Permian Basin Petroleum Museum

1500 Interstate 20 West, Midland, TX 79701 - United States

432-683-4403

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Welcome to the Permian Basin Petroleum Museum. Founded in 1975 by over 500 community leaders under the leadership of George T. Abell, the Museum tells the story of petroleum and the rugged lives of men and women who sought a better life.

What started as a community dream has, over time, become the nation’s largest museum dedicated to the petroleum industry and its pioneers. The Petroleum Museum has welcomed over one million visitors worldwide. It shares the petroleum and energy story and its impact on our daily lives through educational programs, interactive exhibits, an archives center and its Petroleum Hall of Fame.

A visit to the Petroleum Museum is an amazing journey through over 230 million years of history. Located in the heart of the Permian Basin, the Petroleum Museum offers over 40,000 square feet of interactive education and entertainment for adventurers of all ages. The mission of the Permian Basin Petroleum Museum is to share the petroleum and energy story and its impact on our lives.

Exhibits

Mythcrackers
An introductory film welcomes visitors by examining and dispelling common petroleum myths via a Family Feud-style game show, because “it’s what you think you know that just ain’t so.”

Permian Reef
Upon exiting the theater, guests are fully immersed into a dramatic recreation of a 250 million-year-old Permian reef, featuring the Museum’s original 1975 reef diorama, beautifully restored.

Birth of an Industry
Midland comes to life via a re-creation of a 1930s Boom Town, complete with a general store, land office and an array of early Midland artifacts.

The Voyage of the PetroTrekker
As the tactical engineers of a petroleum exploration vessel, guests journey across land, through space and under the sea to find new sources of petroleum. This immersive theater features interactive touch screens, dramatic lighting and special effects to place guests in the heart of the action.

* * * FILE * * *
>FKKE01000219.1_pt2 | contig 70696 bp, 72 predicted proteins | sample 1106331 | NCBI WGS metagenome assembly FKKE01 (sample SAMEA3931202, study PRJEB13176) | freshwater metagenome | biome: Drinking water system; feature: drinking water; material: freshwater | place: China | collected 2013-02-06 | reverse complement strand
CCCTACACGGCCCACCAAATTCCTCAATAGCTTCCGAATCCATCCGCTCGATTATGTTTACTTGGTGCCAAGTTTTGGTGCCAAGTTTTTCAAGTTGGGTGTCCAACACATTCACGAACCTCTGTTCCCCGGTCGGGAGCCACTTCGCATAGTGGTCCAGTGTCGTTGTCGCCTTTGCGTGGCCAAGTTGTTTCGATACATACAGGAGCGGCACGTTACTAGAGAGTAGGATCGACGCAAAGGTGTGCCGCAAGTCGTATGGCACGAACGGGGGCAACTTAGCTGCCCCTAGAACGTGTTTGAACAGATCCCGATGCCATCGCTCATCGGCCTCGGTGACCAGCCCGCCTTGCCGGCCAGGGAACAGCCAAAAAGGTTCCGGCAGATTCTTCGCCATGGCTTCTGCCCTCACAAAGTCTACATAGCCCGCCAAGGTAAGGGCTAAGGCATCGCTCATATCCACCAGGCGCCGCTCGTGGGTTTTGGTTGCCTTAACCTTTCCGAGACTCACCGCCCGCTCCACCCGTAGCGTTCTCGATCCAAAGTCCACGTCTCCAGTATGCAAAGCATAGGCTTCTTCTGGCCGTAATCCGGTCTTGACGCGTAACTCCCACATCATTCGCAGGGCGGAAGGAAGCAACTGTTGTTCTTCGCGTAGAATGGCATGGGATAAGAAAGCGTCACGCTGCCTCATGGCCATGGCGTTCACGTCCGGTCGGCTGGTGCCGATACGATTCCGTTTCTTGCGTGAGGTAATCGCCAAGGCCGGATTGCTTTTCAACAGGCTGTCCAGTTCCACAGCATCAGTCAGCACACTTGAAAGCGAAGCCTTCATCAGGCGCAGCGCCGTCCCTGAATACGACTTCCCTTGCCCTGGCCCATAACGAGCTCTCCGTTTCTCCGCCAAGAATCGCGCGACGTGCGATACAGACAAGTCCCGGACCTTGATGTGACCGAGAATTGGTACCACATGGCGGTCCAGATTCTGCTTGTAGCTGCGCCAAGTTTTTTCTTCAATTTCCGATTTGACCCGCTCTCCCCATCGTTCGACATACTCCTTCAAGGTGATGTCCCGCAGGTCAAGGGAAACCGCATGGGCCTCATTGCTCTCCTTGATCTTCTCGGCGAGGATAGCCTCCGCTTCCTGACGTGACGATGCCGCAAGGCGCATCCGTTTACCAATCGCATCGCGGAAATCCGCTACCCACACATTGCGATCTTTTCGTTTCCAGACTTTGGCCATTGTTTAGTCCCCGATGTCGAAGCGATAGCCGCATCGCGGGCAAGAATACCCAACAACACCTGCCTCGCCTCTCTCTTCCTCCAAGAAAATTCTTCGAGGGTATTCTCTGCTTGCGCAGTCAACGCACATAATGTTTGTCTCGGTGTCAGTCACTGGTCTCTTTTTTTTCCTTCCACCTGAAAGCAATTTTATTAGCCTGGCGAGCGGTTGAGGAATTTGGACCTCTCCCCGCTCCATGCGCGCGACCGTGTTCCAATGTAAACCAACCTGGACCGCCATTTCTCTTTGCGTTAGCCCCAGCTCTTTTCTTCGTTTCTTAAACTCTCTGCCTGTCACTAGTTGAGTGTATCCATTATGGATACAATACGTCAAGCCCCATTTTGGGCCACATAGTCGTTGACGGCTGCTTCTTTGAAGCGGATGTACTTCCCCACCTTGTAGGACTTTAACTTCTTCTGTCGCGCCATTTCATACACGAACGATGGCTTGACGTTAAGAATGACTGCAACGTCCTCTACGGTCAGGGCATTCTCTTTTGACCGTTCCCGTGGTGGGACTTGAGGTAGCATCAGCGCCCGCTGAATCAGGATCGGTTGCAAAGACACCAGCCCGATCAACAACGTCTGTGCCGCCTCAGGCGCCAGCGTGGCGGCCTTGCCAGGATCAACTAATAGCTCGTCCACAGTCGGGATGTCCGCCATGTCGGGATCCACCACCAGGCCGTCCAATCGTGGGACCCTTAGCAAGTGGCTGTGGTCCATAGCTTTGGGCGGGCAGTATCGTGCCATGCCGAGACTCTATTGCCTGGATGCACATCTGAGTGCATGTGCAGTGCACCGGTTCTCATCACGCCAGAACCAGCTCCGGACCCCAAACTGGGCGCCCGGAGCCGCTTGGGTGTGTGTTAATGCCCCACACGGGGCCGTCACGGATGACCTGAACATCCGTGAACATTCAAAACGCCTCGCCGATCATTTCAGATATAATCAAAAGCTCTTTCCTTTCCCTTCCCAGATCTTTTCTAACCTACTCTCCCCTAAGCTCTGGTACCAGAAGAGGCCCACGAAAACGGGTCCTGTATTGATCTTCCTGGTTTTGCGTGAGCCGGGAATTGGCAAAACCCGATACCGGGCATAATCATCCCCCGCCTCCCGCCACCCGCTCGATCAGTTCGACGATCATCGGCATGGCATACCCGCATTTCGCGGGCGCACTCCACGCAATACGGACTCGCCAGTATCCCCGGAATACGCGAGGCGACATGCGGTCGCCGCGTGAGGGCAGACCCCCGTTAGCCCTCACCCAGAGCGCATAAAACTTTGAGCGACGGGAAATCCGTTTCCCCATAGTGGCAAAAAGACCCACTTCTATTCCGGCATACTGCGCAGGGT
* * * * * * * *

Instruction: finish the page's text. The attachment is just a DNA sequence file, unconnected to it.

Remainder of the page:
Risk and Reward
In this game-based exhibit, guests run into various obstacles as they drill for oil and must determine whether to forge ahead or walk away.
  
Supplemental Energies
This area explains the supplemental energies, from solar to hydro to nuclear, that are being used to power our cars, homes and cities.

Chevron Energy City
This brightly colored “city”, geared towards visitors ages 6-9, teaches children about various forms of energy and the steps they can take to conserve energy in their everyday lives.

Chaparral Gallery
The science of aerodynamics was never completely appreciated by automobile designers until James Ellis Hall revolutionized the sport in his Chaparral Racing Cars. Jim Hall is revered by the world’s racing community as the innovator who introduced the movable wing in 1965. His aerodynamic wing, ground effects and light weight construction materials transformed auto racing as well as passenger car safety and fuel efficiency in the 20th Century. With great cars and talented drivers, the Chaparral team won fame worldwide, and gave American race fans a team for which to cheer. All of the existing Chaparral Cars are on display in the Museum and kept in running condition.

Mineral Gallery
The gallery brings geology to life with over 90 mineral specimens from across the globe. The exhibit features specimens from the Petroleum Museum’s collection, as well as exquisite pieces on loan from some of the finest mineral collections in Texas.

Abell Family Gallery
The cultural history of the people of the Permian Basin is beautifully told through 14 paintings by western artist, Tom Lovell. The subject of each painting is a story in itself. Lovell, a “storyteller with a brush,” worked closely with the founder of the Museum, George T. Abell to create a unique collection of 14 paintings that each chose a moment in the history of the Permian Basin.

Participation in Museum Day is open to any tax-exempt or governmental museum or cultural venue on a voluntary basis. Smithsonian magazine encourages museum visitation, but is not responsible for and does not endorse the content of the participating museums and cultural venues, and does not subsidize museums that participate.